- Don't really love the plethora pop-psychology and faddish phrases, like "giving [this and that person — including God] permission" to do or be something.
- Brown says people should burn Dave Hunt's book that criticizes Richard Foster (because Foster is a hero of Brown's); and he told a whole audience to burn John MacArthur's The Gospel According to Jesus — when he hadn't even read it! So Hunt's bad, MacArthur's bad, yet....
- Again and again Brown trots out his creds: I am a Christian, I am orthodox, I am Reformed, I am a five-pointer, I am conservative, I believe in literal 6-day creation, and on and on. But then Brown says...
(A) ...that if this unsaved Jewish rabbi he personally likes doesn't go to Heaven, Brown doesn't want to go, either. Now, what is that supposed to mean? The words mean that the Christ-rejecting rabbi's presence is more important to Brown than Jesus' presence. Surely Brown doesn't mean that. But he said it.
(B) Brown says that there are no "super-Christians," except maybe (Mary-worshiping proponent of a Gospel-perverting sect) "Mother" Theresa, and (longtime doctrinal compromiser) Billy Graham. In other words, these two may well be above every other living Christian, including John Piper, John MacArthur, Al Mohler, and everyone else.
(C) Brown frequently speaks of how much insight he's gotten from this or that Roman Catholic or otherwise heretical writer, on various aspects of Christian living.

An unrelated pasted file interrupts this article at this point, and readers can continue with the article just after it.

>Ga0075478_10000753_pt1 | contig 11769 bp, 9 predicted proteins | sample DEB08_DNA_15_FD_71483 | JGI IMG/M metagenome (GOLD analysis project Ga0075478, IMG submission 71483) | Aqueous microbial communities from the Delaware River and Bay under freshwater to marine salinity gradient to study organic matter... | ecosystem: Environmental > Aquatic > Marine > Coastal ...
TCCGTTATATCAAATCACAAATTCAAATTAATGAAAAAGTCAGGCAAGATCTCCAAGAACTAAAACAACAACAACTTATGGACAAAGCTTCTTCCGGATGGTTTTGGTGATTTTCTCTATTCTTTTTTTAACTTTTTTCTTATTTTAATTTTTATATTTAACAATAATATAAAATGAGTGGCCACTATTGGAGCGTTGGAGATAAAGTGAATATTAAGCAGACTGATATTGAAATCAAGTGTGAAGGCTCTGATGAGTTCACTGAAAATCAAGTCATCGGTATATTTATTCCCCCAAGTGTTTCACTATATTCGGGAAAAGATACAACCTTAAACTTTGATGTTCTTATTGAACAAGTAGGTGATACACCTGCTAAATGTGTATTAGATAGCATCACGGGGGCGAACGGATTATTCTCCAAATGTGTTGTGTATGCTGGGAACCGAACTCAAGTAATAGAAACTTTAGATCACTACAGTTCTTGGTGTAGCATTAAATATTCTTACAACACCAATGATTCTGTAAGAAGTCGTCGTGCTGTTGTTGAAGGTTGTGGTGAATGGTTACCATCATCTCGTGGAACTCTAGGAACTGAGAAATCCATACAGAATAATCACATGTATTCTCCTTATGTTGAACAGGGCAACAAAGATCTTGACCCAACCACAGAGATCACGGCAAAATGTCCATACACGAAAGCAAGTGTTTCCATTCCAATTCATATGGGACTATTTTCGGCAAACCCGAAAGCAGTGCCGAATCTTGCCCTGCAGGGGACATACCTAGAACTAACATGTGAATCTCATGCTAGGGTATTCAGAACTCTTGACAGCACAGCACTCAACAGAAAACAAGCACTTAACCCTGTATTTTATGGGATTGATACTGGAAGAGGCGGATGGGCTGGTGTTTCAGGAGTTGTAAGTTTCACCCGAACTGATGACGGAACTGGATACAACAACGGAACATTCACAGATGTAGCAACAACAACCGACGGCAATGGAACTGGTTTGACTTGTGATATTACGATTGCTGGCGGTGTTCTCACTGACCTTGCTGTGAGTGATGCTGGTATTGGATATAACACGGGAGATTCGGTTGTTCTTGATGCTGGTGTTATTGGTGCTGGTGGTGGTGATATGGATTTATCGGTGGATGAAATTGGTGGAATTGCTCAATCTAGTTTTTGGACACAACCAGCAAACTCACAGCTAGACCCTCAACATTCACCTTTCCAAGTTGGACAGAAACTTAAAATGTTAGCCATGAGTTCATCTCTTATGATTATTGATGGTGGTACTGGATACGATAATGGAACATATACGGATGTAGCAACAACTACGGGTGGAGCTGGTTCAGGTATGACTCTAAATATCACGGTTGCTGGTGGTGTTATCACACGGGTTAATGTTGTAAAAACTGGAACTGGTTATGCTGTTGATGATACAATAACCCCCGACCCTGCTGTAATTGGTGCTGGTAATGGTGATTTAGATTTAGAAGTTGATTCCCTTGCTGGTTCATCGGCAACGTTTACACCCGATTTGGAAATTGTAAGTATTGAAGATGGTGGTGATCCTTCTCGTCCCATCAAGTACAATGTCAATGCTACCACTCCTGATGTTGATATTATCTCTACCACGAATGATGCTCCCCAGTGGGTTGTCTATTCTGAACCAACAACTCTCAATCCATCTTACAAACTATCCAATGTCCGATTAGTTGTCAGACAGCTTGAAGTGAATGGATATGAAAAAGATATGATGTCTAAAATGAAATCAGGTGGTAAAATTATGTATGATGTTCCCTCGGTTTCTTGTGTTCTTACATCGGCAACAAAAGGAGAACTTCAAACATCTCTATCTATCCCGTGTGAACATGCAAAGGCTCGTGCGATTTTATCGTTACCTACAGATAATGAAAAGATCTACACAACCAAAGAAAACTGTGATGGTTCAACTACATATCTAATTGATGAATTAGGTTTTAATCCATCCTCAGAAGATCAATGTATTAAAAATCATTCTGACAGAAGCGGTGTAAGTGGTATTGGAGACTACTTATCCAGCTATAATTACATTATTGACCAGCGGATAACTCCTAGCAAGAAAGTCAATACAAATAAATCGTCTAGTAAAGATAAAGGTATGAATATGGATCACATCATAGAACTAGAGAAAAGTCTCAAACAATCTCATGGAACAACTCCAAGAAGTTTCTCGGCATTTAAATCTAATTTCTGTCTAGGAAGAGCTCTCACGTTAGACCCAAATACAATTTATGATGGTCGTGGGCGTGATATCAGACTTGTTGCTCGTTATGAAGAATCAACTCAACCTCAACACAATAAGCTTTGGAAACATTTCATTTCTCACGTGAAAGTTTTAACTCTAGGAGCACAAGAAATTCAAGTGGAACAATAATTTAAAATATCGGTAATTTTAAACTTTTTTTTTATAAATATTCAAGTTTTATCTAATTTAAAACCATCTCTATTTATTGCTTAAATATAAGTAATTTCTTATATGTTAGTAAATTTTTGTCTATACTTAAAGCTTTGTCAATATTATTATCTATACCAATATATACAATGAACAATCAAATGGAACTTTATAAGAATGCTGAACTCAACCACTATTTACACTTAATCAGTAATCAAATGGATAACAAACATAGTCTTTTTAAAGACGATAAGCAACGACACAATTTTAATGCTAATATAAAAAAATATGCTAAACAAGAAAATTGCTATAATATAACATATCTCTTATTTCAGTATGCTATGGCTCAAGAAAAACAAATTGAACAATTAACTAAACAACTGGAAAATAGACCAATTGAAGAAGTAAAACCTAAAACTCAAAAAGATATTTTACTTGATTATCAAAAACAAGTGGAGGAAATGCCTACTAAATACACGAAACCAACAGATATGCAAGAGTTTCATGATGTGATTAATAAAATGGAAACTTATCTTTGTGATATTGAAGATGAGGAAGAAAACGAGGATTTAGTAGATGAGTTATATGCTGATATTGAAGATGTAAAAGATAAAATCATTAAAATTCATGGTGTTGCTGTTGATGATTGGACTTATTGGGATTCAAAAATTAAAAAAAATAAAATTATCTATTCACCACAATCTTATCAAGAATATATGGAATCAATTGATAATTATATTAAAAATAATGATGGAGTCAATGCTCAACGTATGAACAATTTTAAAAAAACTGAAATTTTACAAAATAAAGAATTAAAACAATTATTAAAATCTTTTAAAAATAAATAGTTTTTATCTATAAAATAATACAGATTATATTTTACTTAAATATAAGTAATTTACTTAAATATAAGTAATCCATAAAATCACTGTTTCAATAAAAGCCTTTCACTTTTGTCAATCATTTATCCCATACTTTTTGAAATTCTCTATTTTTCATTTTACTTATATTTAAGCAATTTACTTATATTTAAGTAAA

(D) Brown enthuses about what a great and real relationship with God unbelieving, apostate Jews have.
(E) Brown mentions how he wears a New Age bracelet for some physical ailment, quipping that he "tried Jesus" and it didn't work, so he is trying this ("and I thought I heard the angels laugh," he adds — I didn't).
(F) Brown frequently says in passing how well this and that apostate heretic "understands grace."
(G) Brown says in particular that (unrepentant antinomian murderess) Annie Lamott is a wonderful Christian person who he thinks is so great and loves to provide a soapbox on his radio show.
(H) Brown says that Harry Emerson Fosdick was a Christian, and probably would be "on our side" (or some equivalent) if he were alive today
- From all that, my impression is that Brown can't think the Biblical Gospel is very important, in spite of what he says about the Biblical positions he formally holds.
- And that would mean Brown's not very Reformed — since if being Reformed means anything historically, it must mean seeing the Gospel as a decisive, divisive, watershed issue. Which makes me wonder what he's doing, teaching at Reformed Theological Seminary, host to many wonderful classes by men like John Frame and others.
On "grace": for what I hope is a Scriptural corrective, review Grace: eighteen affirmations and denials.
Take this lesson, at the very least. You can insist that you believe in the inerrancy and sufficiency of Scripture, and that your positions are Biblical, until your blue head caves in — but if you don't specifically and continually ground every major point and application in the Word, you're just preaching yourself. People will walk away quoting you, not the Word. That means they're leaning on you, trusting you, depending on you and your insights. You've become their priest, their Pope, their magisterium.
You're making disciples of yourself, not of Christ.
You think about that. Amen.
UPDATE: since these articles The World-Tilting Gospel was published. If you read it, you will find that it thoroughly responds to Brown's muzziness, and anticipates the current (2014) arguments about sanctification and grace.